Remote Workers: Tax And Employment Landmines For Companies To Navigate
The pandemic is ending, or at least there is light at the end of the tunnel as vaccines are being administered and employees are coming back to the office. Or are they? The "workplace" landscape has permanently changed in that remote work, at least in some form, is here to stay. Both employees and employers see the advantages of remote work – reduced overhead, expanded hiring pool, flexibility, no commute, improved morale, etc. – and are figuring out the details of remote work going forward, whether employees will work fully remotely or on a hybrid schedule. While workers and management are excited, human resources and tax/accounting departments are left to navigate new legal landmines, often landmines they did not even know exist. Changes are coming fast and furious and it feels as if we've been drinking from a regulatory firehose for the last 18 months.
What do workers and taxes have in common? Both are among the largest expenses for many employers, and among the greatest sources of liability if not properly managed. By 'properly managed', we mean not only compliance with applicable laws, but also collaboration among accounting and human resources professionals where compliance issues intersect. From the moment a worker walks in the door (even the proverbial "door" at home in a remote work scenario), there are legal consequences under tax and employment laws. And the location of a remote employee's office door can play a major role in determining those legal consequences.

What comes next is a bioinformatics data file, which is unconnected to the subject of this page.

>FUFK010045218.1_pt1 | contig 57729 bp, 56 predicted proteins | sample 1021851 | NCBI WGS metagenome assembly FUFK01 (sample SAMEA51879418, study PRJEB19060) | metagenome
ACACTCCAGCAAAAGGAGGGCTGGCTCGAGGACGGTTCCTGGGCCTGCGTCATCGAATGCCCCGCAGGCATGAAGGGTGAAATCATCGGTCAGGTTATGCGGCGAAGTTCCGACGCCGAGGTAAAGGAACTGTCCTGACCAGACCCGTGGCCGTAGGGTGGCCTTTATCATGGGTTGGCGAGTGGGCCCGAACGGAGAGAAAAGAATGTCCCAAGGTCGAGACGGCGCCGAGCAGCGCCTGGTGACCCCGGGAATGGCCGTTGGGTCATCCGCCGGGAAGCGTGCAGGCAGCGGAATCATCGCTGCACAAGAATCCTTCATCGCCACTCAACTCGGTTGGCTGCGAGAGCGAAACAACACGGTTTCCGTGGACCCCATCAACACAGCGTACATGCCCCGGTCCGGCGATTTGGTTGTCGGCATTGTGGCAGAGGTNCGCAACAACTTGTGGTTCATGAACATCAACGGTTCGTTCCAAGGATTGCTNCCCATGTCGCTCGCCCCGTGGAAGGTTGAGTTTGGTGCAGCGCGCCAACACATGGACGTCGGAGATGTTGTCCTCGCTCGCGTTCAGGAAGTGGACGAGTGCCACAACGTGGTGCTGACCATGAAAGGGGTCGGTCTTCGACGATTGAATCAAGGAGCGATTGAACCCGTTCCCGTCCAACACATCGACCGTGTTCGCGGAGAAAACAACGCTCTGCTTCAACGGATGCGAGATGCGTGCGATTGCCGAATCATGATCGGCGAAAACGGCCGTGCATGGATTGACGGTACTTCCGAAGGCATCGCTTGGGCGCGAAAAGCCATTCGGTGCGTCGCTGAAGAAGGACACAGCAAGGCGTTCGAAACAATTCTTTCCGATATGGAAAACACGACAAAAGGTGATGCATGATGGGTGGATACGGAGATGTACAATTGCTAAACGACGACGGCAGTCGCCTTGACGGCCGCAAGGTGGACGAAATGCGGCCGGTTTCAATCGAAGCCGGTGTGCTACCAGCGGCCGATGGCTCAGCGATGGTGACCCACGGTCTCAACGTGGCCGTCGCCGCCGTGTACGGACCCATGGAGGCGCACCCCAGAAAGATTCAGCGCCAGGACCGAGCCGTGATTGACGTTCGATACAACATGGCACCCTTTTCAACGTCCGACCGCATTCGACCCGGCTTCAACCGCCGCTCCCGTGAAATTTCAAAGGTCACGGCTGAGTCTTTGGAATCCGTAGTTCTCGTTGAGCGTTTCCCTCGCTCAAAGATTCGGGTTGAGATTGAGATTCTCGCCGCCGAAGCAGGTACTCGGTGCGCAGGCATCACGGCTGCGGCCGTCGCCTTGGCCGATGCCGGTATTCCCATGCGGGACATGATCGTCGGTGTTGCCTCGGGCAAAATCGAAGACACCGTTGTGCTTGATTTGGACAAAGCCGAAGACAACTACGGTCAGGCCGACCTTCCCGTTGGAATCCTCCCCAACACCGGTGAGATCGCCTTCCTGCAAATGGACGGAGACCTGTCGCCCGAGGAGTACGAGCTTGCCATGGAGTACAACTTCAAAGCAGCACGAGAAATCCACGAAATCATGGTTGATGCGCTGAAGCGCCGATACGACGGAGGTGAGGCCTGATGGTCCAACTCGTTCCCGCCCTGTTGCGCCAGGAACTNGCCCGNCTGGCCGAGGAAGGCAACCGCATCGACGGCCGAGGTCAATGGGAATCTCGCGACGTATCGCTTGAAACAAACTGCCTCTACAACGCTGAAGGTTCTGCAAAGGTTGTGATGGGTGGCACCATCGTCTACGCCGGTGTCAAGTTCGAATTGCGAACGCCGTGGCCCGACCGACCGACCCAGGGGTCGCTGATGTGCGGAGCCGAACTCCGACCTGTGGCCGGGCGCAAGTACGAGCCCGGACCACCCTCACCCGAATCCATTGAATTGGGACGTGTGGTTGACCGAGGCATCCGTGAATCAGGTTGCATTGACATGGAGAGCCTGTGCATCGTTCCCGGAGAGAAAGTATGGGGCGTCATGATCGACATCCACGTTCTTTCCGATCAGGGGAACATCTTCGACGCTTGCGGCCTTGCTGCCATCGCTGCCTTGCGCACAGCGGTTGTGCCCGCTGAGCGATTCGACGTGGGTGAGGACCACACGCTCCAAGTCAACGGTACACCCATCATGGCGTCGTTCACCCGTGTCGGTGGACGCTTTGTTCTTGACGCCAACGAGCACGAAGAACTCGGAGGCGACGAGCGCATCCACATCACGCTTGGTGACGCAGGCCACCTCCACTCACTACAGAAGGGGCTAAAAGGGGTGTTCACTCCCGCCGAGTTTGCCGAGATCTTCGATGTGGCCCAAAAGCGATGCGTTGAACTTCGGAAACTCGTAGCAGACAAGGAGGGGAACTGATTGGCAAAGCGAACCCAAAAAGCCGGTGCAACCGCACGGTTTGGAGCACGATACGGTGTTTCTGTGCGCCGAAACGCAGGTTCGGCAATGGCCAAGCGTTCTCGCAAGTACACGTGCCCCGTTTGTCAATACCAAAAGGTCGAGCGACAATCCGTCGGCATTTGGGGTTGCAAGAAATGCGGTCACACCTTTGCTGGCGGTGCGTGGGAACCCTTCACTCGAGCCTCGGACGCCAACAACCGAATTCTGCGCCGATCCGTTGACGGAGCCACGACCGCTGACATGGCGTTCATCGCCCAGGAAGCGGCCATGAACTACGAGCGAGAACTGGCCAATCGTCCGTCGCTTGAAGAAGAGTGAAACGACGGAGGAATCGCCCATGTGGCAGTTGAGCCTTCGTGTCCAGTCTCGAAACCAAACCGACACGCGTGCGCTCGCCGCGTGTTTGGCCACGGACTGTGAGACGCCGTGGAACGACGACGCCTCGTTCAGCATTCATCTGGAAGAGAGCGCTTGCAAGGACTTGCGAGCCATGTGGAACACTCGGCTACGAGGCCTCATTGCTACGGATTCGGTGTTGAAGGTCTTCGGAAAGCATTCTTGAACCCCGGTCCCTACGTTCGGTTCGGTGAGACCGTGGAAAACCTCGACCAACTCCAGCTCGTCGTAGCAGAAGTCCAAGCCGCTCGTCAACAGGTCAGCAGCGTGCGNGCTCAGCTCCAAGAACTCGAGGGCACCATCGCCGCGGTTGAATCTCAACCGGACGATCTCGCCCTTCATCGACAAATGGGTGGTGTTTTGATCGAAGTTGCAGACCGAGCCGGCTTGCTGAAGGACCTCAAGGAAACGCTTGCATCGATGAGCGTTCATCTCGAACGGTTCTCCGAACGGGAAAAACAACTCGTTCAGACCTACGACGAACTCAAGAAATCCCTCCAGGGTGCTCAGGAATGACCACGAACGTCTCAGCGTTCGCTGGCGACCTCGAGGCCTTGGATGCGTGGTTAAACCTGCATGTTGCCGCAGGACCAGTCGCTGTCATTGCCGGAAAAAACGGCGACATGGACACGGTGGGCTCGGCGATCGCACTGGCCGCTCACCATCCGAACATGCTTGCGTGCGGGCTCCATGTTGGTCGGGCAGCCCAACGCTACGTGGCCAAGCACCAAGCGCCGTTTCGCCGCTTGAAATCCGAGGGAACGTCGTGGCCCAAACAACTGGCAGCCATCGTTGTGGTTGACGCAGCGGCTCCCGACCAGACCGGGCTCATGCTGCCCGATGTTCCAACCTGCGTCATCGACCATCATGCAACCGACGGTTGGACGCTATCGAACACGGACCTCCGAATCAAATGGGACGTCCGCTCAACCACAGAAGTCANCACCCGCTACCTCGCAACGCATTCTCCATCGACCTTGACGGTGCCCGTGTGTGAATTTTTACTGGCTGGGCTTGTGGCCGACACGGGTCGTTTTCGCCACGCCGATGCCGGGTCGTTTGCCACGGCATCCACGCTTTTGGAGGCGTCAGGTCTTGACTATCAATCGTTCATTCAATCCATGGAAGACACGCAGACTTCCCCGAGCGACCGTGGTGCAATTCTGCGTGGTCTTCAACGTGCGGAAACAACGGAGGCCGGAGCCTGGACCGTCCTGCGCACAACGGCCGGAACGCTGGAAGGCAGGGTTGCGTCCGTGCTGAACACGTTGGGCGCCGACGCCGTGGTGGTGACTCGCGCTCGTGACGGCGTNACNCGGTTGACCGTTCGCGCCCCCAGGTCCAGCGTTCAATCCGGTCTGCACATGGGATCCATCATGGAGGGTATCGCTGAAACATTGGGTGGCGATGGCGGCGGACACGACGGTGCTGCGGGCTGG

While employers are about to begin a new year of unprecedented challenges under a still new administration, this Alert highlights that the issues are not entirely new. What has changed is the lens through which employers must view them given the evolving workplace and way in which work now gets accomplished.
When an employee works from home, or from anywhere other than the employer's facility or dedicated office space, especially when the remote work takes place in a state that is different from where the employer's facility or office is located, a myriad of tax and employment issues arise:
- In what state (or even local jurisdiction) should income taxes be withheld and remitted?
- To what state should unemployment taxes be paid?
- Has the company created nexus, and thus potential new state tax return filing obligations, in a new jurisdiction?